What has been the biggest learning moment in your career?

“There is never one big learning moment. It is always the sum of all the parts and I experience a learning moment every day. I mainly learn from situations and draw conclusions from them: 'how did I end up in this situation and how can I do this differently in the future?' I often come to the conclusion that saying 'no' is often better than saying 'yes'. In fact, saying 'no' is a great art.”

What have you learned as CEO during the corona period?

“I immediately saw that it was a major crisis. That is the advantage of a little experience, you immediately recognize the walking lines that will follow. For me, crisis equals change. Although we started with a medical crisis, this time it is so extensive that it turns into an economic crisis, after which you get a social crisis that will eventually partly culminate in a credit crisis. Then the political crisis will follow next spring. But my credo is above all: focus on your own improvement. You have influence on that.

The media loves to use the word 'crisis'. The image of the West is very much determined by the media. That's good and bad. What is good is that we talk to each other and tell each other a lot, so there is a certain form of transparency. But what is not good is that we allow ourselves to be influenced. You must always manage what you have influence over. Yes, we are sailing in the fog, but above all, trust yourself. I cannot manage things over which I have no influence and I therefore chart my own course. That's something I always do. The word 'crisis' also stands for change and I like change. Immediately after the first Corona shock, I thought about the relevant question: 'are there things I want to change within what I do have influence over?'. The answer to this question was immediately: 'yes, I want that'. It has led to a unique energy and wonderful new plans in our office.”

What advice would you give to your 18 year old self?

“If little Yves were sitting right in front of me, I would give him three pieces of advice: have a nest egg, have fun in your younger years and take risks. Dare to fall, you will get back up. Dare to be different. I can assure you that many founders, CEOs and owners like it when young people have courage and dare to be different.”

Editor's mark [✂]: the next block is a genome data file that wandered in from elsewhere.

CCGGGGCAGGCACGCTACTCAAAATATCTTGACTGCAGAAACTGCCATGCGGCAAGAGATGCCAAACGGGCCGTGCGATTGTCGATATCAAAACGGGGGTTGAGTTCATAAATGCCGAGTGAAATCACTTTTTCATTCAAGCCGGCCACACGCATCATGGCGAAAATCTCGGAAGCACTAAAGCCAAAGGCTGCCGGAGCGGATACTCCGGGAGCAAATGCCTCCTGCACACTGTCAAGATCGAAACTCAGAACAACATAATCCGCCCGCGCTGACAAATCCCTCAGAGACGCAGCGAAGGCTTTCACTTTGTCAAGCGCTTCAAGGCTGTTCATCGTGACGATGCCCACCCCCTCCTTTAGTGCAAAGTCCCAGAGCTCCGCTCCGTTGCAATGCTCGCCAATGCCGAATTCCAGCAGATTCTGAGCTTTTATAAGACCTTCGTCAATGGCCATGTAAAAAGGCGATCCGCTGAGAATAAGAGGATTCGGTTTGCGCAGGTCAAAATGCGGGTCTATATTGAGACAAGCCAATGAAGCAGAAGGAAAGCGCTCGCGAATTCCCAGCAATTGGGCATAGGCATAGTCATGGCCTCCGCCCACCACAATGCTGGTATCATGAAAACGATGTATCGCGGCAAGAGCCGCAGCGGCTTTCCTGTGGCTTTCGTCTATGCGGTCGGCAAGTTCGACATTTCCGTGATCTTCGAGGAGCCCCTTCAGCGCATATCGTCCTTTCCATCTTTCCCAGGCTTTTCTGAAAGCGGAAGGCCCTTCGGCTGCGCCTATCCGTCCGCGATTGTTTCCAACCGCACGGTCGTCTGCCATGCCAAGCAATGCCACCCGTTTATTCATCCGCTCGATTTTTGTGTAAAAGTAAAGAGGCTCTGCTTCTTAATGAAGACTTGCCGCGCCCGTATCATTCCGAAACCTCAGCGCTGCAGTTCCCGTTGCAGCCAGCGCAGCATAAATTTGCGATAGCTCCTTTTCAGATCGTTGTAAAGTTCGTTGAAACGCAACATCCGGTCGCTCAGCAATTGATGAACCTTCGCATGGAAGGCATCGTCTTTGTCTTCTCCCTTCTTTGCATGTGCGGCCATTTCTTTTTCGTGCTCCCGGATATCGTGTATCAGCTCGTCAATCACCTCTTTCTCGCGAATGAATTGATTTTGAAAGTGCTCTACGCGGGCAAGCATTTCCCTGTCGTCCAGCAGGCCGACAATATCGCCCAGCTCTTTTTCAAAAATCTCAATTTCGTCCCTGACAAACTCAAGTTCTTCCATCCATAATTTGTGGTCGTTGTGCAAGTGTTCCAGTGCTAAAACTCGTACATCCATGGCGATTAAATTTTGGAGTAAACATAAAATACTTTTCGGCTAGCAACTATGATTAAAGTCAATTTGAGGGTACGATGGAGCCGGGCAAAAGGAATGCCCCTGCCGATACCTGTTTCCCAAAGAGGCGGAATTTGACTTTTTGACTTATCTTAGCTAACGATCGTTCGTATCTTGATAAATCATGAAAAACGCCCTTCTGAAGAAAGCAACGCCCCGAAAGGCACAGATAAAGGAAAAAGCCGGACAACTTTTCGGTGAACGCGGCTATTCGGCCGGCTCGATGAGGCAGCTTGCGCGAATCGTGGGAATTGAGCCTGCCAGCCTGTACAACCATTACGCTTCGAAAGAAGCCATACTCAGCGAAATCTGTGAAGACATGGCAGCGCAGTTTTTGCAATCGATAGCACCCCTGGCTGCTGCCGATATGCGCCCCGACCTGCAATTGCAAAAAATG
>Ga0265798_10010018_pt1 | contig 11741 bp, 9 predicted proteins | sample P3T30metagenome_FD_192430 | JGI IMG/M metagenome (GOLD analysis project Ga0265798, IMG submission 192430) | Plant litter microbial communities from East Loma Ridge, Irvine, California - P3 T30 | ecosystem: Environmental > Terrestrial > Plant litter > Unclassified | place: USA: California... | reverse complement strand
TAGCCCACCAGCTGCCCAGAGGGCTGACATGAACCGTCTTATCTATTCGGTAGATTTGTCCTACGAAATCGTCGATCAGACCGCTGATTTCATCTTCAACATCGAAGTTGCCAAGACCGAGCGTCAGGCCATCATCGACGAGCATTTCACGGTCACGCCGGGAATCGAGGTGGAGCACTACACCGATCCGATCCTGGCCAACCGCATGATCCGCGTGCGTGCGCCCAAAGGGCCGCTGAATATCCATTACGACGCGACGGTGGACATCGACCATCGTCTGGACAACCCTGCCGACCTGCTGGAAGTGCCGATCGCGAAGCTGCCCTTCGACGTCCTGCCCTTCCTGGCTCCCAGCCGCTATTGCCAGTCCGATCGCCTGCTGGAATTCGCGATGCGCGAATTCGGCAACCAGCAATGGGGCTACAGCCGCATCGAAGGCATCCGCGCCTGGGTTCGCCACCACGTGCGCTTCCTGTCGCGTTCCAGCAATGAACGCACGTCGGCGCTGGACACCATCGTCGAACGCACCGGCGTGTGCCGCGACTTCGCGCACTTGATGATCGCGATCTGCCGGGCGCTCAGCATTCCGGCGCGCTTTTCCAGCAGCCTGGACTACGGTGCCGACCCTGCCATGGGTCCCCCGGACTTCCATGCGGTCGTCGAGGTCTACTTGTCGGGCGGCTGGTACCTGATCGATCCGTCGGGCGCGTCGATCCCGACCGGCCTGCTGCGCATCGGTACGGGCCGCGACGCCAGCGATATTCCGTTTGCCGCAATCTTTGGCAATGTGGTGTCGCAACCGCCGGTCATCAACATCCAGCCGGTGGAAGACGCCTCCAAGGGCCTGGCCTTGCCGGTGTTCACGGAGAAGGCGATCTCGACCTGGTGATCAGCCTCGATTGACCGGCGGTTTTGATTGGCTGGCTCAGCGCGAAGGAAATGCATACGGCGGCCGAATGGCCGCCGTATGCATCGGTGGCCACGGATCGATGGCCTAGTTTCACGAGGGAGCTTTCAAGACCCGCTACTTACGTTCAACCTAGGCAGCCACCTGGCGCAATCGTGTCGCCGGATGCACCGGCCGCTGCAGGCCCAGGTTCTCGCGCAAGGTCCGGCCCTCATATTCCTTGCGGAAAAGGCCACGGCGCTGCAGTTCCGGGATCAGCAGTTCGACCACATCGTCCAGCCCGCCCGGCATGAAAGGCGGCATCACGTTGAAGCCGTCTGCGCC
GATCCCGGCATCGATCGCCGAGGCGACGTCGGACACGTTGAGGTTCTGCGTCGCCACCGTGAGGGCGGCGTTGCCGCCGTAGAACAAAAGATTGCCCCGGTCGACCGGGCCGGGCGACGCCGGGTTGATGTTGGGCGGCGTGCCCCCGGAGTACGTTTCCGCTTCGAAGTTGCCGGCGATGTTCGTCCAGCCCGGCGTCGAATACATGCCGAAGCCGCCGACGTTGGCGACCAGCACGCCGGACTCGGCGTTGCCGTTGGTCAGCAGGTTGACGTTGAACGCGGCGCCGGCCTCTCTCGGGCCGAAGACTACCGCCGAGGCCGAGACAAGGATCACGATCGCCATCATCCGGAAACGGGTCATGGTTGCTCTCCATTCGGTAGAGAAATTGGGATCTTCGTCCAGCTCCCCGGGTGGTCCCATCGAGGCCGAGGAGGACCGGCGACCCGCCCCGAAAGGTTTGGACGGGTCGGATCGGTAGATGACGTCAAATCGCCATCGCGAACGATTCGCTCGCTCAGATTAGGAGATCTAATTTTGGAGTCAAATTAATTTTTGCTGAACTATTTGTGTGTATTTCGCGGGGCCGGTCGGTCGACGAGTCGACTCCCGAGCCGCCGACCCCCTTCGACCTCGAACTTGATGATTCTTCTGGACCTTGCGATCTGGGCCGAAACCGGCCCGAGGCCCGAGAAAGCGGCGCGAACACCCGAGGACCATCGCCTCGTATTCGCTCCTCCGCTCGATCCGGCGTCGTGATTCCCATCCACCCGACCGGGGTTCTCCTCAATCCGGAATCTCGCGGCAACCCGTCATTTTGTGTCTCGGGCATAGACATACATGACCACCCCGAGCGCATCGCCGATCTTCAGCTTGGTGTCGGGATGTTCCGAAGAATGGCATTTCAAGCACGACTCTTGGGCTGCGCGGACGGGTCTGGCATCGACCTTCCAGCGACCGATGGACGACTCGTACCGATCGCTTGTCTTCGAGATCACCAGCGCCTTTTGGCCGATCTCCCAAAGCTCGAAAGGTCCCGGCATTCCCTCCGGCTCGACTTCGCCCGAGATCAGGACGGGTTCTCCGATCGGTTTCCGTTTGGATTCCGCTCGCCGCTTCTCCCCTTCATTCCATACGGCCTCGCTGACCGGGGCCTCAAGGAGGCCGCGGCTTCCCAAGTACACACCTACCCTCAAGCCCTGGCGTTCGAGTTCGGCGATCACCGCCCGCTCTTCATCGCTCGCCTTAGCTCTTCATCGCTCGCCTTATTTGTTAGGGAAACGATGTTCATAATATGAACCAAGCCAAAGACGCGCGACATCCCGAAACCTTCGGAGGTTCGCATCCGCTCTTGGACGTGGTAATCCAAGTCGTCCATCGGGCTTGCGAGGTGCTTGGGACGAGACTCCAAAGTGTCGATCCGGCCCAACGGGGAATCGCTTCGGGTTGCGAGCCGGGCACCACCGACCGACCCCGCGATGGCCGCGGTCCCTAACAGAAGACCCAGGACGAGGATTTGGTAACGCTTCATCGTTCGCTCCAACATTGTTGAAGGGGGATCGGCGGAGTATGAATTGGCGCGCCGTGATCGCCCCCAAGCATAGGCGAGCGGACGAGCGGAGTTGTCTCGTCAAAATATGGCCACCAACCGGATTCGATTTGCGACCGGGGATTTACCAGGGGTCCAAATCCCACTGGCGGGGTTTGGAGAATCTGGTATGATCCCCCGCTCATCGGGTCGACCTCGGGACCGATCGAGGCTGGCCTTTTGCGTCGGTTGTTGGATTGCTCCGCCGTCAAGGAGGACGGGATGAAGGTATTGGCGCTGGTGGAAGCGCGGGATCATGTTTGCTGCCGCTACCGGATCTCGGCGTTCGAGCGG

What's still on the bucket list?

“I have had an idea for my own book ready for a long time. Normally I am quite quick in making decisions, but this idea has been on the shelf for some time. The book fits much better in a MASTERS environment. That is why I have now finally decided to publish this book next year. Just assume one page turner with many anecdotes and especially many details of many of my experiences. I hope this is valuable for anyone who is engaged in entrepreneurship or thinking about this step. After my podcast series 'Entrepreneurship in times of corona' I received so many reactions and feedback and I especially noticed people's need to learn. With my book I want to convey things, including my experience, my pitfalls, my successes, my defeats and my vision.”

Have you been a wheelbarrow for someone?

“I really enjoy contributing to young, new leaders. The combination of people with a lot of experience and young talents means you can go very far together. But to be honest I think others should say that. It is not for me to say that I am (or have been) a wheelbarrow for someone. As long as they get further, it's fine. But first the focus is on December, then we would like to be the wheelbarrow for all those special MASTERS who roll up their sleeves with us. That's why we call it MASTERS EXPO. An exhibition of special entrepreneurship. Even when the wind is bad, we are all there together and try to make a nice contribution to BV Nederland. ”